Texas's major physiographic divisions are the Gulf Coastal Plain in the east and southeast; the North Central Plains, covering most of central Texas; the Great Plains, extending from west-central Texas up into the panhandle; and the mountainous trans-Pecos area in the extreme west.

Within the Gulf Coastal Plain are the Piney Woods, an extension of western Louisiana that introduces into East Texas for about 125 mi (200 km), and the Post Oak Belt, a flat region of mixed soil that gives way to the rolling prairie of the Blackland Belt, the state's most densely populated region. The Balcones Escarpment (so-called by the Spanish because its sharp profile suggests a balcony), a geological fault line running from the Rio Grande near Del Rio across central Texas, separates the Gulf Coastal Plain and Rio Grande Plain from the North Central Plains and south-central Hill Country, and in so doing, divides East Texas from West Texas, watered Texas from dry Texas, and (culturally speaking) the Old South from the burgeoning West.

The North Central Plains extend from the Blackland Belt to the Cap Rock Escarpment, a natural boundary carved by erosion to heights of nearly 1,000 ft (300 m) in some places. Much of this plains region is rolling prairie, but the dude ranches of the Hill Country and the mineral-rich Burnet-Llano Basin are also found here. West of the Cap Rock Escarpment are the Great Plains, stretching north–south from the Panhandle Plains to the Edwards Plateau, just north of the Balcones Escarpment. Along the western edge of the panhandle and extending into New Mexico is the Llano Estacado (Staked Plains), an extension of the High Plains lying east of the base of the Rocky Mountains.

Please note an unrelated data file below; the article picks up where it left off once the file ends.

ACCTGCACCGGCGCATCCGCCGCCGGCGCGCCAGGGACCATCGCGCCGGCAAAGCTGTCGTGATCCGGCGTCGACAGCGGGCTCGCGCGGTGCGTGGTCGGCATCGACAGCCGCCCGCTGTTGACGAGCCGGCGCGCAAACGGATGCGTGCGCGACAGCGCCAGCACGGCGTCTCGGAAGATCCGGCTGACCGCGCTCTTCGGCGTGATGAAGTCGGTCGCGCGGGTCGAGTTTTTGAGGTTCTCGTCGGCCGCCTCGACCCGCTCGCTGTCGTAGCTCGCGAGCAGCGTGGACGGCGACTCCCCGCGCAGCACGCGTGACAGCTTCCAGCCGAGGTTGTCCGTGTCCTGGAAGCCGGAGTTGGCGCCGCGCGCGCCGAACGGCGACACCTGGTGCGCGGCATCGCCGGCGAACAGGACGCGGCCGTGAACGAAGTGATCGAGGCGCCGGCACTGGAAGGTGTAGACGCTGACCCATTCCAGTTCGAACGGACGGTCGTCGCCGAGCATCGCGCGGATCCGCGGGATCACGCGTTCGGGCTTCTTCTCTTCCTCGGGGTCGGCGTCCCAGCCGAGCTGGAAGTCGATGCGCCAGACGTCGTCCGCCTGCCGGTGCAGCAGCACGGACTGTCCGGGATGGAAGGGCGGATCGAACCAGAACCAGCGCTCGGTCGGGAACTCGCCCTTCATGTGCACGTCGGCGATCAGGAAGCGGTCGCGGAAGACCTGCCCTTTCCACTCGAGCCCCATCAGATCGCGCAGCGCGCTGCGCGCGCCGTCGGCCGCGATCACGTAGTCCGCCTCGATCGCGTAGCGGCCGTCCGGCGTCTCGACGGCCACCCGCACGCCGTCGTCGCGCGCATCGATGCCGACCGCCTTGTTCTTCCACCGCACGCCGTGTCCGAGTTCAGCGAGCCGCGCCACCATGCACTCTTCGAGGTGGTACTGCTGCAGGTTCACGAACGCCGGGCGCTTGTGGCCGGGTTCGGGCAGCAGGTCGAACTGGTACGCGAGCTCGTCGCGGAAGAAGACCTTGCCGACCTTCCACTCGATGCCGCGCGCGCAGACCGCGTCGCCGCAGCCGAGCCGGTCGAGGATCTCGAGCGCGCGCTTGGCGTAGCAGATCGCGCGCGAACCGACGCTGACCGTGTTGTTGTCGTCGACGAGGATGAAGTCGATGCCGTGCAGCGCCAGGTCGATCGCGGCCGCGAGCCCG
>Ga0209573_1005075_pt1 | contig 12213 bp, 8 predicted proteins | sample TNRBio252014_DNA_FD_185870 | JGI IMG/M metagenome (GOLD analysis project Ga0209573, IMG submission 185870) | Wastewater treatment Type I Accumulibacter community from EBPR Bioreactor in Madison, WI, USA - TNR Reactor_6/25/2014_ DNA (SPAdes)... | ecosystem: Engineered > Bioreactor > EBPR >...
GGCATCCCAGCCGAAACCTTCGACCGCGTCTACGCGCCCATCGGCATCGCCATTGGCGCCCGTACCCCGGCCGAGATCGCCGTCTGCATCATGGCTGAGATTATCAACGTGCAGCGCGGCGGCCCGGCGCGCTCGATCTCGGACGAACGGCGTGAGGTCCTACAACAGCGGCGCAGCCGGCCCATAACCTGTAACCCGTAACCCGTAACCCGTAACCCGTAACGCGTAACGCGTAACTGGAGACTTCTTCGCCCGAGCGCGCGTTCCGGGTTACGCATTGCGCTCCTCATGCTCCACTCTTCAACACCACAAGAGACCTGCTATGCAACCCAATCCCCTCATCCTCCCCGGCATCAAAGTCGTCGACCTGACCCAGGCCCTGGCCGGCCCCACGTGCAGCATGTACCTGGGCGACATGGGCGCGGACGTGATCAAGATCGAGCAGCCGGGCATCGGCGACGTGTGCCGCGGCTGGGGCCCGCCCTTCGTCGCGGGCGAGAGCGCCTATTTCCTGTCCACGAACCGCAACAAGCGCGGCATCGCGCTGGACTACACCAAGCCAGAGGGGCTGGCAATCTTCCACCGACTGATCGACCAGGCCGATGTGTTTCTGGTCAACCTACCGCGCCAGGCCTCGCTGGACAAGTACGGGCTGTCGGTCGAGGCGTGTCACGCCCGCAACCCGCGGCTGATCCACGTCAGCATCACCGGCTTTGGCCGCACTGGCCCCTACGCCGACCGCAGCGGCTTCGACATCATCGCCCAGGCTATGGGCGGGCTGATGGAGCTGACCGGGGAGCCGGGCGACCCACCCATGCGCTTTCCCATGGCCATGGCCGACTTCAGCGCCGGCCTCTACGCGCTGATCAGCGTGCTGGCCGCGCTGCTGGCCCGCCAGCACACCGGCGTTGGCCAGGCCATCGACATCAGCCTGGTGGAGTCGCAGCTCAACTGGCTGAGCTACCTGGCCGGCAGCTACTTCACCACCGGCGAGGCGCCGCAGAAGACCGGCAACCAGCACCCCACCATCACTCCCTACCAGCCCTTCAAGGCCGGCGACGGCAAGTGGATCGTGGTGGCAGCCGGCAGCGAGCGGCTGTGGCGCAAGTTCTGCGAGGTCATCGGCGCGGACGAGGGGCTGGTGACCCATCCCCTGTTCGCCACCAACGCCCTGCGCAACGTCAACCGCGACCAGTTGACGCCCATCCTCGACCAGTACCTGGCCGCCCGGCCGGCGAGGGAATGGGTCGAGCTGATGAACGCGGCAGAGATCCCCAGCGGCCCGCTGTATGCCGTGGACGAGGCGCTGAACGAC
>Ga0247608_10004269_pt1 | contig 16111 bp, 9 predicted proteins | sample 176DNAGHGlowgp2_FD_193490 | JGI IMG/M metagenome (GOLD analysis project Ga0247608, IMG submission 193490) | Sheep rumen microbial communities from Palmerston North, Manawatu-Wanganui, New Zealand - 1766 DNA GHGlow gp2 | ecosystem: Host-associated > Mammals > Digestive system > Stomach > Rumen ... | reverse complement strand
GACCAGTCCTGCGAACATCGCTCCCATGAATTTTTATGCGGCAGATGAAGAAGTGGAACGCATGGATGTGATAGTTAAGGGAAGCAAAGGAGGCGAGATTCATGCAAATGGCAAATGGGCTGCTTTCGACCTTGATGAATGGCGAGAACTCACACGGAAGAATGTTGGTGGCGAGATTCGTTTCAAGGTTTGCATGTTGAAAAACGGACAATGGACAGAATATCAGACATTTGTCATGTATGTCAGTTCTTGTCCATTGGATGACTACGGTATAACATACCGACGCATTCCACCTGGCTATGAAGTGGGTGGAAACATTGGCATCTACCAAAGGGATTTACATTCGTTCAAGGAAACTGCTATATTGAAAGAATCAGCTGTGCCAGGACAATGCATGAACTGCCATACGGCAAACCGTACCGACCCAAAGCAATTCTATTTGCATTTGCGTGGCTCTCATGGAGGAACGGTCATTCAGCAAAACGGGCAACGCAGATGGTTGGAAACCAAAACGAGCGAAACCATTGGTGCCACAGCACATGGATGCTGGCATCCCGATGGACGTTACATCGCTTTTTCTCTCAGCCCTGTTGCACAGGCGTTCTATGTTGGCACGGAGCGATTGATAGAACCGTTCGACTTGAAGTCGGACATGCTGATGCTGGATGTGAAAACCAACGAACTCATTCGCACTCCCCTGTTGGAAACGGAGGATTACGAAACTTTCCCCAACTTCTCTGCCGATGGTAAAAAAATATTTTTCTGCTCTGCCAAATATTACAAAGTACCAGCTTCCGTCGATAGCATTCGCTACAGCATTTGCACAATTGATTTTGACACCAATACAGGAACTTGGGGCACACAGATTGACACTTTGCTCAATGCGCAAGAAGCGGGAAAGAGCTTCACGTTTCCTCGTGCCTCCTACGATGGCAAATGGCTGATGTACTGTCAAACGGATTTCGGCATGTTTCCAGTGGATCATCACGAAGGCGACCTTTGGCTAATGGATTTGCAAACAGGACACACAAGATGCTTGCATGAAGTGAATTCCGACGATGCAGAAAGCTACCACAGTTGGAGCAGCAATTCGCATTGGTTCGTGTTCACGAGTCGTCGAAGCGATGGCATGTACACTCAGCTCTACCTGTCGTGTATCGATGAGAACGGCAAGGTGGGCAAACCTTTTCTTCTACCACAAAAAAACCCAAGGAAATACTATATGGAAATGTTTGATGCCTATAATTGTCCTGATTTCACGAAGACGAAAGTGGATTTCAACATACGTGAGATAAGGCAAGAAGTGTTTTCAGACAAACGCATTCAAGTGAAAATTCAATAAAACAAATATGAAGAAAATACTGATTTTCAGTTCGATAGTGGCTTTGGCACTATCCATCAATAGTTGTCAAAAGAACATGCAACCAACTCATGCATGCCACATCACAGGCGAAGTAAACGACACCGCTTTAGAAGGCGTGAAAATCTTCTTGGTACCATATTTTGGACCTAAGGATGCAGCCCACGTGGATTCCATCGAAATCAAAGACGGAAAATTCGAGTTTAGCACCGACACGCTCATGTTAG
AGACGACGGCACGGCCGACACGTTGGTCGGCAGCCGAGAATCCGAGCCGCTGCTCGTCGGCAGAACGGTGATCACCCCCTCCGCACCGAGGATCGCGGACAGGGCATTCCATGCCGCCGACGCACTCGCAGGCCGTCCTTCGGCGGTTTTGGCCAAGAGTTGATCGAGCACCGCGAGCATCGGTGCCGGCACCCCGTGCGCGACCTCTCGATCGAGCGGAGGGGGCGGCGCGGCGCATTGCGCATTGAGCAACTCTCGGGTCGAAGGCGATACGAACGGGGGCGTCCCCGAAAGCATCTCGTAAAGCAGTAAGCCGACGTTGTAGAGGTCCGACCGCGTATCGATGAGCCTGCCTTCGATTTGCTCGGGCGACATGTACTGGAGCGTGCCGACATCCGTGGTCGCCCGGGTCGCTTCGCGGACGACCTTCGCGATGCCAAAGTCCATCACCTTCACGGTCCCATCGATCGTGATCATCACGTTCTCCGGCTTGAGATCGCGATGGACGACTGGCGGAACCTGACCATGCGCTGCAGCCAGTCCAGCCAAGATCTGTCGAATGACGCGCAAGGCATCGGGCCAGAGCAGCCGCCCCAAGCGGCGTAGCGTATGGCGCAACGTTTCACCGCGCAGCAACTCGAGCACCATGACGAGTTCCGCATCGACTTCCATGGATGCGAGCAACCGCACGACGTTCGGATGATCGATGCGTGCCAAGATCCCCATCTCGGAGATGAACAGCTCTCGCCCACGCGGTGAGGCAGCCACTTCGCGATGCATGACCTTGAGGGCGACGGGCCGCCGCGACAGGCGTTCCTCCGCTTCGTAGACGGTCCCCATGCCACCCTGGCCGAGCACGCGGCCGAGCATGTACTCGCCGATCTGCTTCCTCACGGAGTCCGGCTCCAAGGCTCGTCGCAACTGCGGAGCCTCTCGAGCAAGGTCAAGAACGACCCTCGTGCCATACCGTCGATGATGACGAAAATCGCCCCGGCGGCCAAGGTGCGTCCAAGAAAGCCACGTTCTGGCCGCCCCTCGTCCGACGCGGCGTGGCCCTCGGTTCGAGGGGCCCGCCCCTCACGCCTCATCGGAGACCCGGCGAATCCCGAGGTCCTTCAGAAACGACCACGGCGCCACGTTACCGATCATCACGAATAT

The trans-Pecos region, between the Pecos River and the Rio Grande, contains the highest point in the state: Guadalupe Peak, with an altitude of 8,749 ft (2,668 m), part of the Guadalupe Range extending southward from New Mexico into western Texas for about 20 mi (32 km). Also in the trans-Pecos region is the Diablo Plateau, which has no runoff to the sea and holds its scant water in lakes that often evaporate entirely. Farther south are the Davis Mountains, with a number of peaks rising above 7,000 ft (2,100 m), and Big Bend country (surrounded on three sides by the Rio Grande), whose canyons sometimes reach depths of nearly 2,000 ft (600 m). The Chisos Mountains, also exceeding 7,000 ft (2,100 m) at some points stand just north and west of the Rio Grande.